Many or all of the products featured here are from our partners who compensate us. This may influence which products we write about and where and how the product appears on a page. However, this does not influence our evaluations. Our opinions are our own. Here is a list of our partners and here's how we make money.
If your debit card winds up lost, stolen or eaten by an ATM overseas, your travel plans can be seriously inconvenienced. Here are tips to ensure your trip goes smoothly.
Prepare before your trip
It’s a good idea to let your bank know when and where you’ll be traveling before you head overseas. You can also confirm which number to call if something goes awry. Another pro tip: Make sure you bring a backup card, as well as some cash in the local currency.
Keep your debit card account numbers in a safe place. Take a photo of the front and back of your card with your smartphone and store the images and numbers in an app that is encrypted or password-protected. That way, they won’t be accessible if your device gets lost.
If you lose your debit card, call your bank or credit union
You’ll want to alert your financial institution ASAP, so it can take steps to protect your account from fraud. The trusty toll-free 800-number you use for customer service may not work overseas, so plan to call a direct line. Skip to the end of the article for a list of bank phone numbers for international callers. You may also be able to get in touch via your bank’s secure mobile app or website.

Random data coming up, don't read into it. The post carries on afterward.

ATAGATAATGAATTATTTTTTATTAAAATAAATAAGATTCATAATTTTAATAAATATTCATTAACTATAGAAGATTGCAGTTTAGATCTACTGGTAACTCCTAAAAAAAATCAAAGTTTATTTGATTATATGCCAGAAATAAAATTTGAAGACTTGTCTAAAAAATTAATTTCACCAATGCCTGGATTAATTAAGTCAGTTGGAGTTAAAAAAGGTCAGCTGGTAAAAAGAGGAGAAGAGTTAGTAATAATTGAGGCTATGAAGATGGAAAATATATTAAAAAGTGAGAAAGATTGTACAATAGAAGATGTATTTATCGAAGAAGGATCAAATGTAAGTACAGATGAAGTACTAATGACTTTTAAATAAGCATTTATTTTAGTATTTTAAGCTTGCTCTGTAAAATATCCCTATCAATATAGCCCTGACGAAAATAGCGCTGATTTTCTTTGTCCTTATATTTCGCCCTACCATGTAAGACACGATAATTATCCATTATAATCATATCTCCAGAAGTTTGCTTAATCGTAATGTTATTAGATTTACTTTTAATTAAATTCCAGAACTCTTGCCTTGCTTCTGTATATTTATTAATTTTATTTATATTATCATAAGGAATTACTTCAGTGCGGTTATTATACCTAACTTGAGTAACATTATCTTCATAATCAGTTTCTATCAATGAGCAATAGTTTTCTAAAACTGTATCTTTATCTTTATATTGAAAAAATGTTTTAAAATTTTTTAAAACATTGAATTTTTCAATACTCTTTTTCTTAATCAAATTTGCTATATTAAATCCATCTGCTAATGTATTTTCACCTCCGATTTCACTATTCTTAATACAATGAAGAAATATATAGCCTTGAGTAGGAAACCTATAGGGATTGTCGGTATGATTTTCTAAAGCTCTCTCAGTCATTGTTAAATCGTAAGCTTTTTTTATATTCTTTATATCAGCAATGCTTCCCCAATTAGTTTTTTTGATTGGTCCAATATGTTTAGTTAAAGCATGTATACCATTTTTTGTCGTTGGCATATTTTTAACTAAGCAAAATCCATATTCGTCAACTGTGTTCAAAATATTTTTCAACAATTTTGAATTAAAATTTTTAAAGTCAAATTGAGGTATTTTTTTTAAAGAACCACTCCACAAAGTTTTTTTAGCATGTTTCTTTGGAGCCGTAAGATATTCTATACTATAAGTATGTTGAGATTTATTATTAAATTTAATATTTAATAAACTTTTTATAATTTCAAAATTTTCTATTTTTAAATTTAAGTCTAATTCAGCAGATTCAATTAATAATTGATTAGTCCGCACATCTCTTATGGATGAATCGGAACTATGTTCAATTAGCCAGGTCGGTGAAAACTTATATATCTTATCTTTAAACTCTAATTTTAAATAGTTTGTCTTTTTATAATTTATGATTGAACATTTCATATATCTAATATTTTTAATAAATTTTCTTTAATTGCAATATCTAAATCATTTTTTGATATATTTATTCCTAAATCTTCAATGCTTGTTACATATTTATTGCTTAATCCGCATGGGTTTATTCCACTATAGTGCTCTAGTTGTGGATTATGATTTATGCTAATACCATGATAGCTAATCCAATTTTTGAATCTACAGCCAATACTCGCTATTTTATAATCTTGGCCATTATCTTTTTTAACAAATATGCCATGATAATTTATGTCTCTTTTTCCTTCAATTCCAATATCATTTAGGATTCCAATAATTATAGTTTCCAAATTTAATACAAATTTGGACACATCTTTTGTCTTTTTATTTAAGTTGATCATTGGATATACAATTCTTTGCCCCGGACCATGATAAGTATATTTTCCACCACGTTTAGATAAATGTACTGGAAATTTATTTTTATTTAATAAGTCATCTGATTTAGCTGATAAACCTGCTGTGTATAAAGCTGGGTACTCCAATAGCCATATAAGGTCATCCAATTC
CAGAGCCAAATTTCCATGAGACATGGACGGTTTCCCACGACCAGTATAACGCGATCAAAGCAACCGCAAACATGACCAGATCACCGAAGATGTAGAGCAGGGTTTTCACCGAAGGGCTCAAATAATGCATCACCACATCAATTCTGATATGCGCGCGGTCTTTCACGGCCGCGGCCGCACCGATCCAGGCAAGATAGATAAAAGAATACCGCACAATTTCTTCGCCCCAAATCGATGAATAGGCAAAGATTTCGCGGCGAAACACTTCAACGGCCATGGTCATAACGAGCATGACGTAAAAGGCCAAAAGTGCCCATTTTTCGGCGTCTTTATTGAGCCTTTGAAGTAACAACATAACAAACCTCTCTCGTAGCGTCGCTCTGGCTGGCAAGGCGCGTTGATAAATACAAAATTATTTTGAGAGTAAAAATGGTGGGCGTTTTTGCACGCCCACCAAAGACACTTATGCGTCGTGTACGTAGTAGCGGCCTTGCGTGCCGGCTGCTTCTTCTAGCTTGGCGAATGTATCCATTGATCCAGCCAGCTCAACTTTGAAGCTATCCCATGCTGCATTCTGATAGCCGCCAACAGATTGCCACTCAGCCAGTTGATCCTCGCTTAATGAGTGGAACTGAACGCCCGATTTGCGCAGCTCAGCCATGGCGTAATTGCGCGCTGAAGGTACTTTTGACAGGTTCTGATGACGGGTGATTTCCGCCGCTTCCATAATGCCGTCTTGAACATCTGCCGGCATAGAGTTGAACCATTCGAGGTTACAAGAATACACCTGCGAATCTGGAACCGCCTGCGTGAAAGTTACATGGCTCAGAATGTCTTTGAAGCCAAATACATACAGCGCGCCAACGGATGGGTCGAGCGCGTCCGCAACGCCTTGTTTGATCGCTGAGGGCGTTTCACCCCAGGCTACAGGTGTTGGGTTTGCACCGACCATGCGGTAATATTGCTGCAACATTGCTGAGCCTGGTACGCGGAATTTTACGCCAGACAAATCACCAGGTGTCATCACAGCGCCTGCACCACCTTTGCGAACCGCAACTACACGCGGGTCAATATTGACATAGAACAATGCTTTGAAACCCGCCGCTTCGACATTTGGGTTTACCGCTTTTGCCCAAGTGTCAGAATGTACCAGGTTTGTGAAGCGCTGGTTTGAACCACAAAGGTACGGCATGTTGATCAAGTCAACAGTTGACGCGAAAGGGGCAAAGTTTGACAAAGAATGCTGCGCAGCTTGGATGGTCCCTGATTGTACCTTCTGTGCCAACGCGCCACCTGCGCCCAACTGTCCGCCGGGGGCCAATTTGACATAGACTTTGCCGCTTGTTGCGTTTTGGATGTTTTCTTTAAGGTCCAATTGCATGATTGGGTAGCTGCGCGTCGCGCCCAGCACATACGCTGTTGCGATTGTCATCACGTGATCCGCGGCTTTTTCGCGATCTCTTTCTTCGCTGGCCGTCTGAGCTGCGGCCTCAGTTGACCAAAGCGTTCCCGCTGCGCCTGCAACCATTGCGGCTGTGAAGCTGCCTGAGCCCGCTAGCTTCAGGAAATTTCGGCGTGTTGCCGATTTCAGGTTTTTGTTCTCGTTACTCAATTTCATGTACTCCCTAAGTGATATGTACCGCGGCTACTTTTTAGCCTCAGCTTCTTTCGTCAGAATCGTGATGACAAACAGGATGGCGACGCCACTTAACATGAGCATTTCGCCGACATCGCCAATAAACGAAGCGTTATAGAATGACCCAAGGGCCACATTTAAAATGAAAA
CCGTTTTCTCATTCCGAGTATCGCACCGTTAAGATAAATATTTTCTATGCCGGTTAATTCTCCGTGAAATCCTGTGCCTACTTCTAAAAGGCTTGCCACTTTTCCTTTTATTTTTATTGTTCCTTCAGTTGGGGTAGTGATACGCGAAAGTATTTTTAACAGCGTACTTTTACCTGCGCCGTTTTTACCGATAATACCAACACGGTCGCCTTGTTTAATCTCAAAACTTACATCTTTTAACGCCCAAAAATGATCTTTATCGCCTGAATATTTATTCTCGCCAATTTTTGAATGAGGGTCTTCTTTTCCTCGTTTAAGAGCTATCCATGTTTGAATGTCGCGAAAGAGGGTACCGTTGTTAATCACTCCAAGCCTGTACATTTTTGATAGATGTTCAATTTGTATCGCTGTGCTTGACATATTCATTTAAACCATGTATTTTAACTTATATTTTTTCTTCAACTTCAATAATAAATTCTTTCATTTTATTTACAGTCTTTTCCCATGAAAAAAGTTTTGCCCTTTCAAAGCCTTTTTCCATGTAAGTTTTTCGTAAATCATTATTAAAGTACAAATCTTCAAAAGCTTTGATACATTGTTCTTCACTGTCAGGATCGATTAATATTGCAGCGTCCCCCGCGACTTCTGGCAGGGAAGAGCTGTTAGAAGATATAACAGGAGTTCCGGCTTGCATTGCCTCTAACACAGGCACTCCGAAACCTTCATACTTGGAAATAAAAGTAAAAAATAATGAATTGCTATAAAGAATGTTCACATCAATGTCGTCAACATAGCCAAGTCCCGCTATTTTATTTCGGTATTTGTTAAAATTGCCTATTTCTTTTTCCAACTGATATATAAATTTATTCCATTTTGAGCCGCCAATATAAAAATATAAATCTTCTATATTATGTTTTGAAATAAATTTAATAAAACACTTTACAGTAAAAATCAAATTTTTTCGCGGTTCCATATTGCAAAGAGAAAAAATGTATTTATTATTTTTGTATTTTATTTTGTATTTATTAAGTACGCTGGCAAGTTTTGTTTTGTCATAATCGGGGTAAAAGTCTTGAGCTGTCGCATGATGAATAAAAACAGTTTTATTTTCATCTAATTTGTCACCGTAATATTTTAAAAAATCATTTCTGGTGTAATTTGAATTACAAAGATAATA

Once you notify your bank or credit union, a representative can walk you through the steps to take if you misplace your debit card. This includes suspending or freezing your debit card, having a replacement sent to you and monitoring your account for unauthorized charges.
Use a backup debit card
If possible, avoid relying on one card when traveling abroad. Instead, pack multiple forms of payment — cash, debit and credit cards — so you have options if one goes missing or simply doesn’t work. Your bank will probably send a replacement card to you, but it can take a few days. Having a spare card can help with access to your money.
If you don’t have a backup card, you could ask family or friends to wire funds to you, using a service such as Western Union or MoneyGram. You could also ask your card issuer if it could wire emergency funds from your account. Note that these services typically come with fees.
Backup cards that offer ATM reimbursements and don’t charge foreign transaction fees can help you avoid extra expenses. Some even offer spending rewards and perks, so they are good to have as primary debit cards, too. Here are some of NerdWallet’s debit card recommendations. Note that they may be offered by nonbank providers, who partner with a bank for FDIC insurance.
Best for rewards: Discover's Cashback Checking
Best for ATMs: Axos Bank's Rewards Checking
Charles Schwab Bank
Best for travel: Charles Schwab Bank's High Yield Investor Checking
Capital One 360
Best for travel: Capital One's 360 Checking
Customer service numbers for international travelers
Bank of America (read review)
1-315-724-4022 (call collect)
Capital One (read review)
Charles Schwab (read review)
Citibank (read review)
1-210-677-0065 (call collect)
Discover (read review)
PNC Bank (read review)
1-412-803-7711 (call collect)
Wells Fargo (read review)
1-925-825-7600 (call collect)
» Learn more about foreign transaction and ATM fees
Losing a bank debit card while traveling overseas is a hassle, but it doesn’t have to mean you lose access to all your money. With a little preparation and a backup plan, you can quickly resolve your debit card issue and get back to enjoying your trip.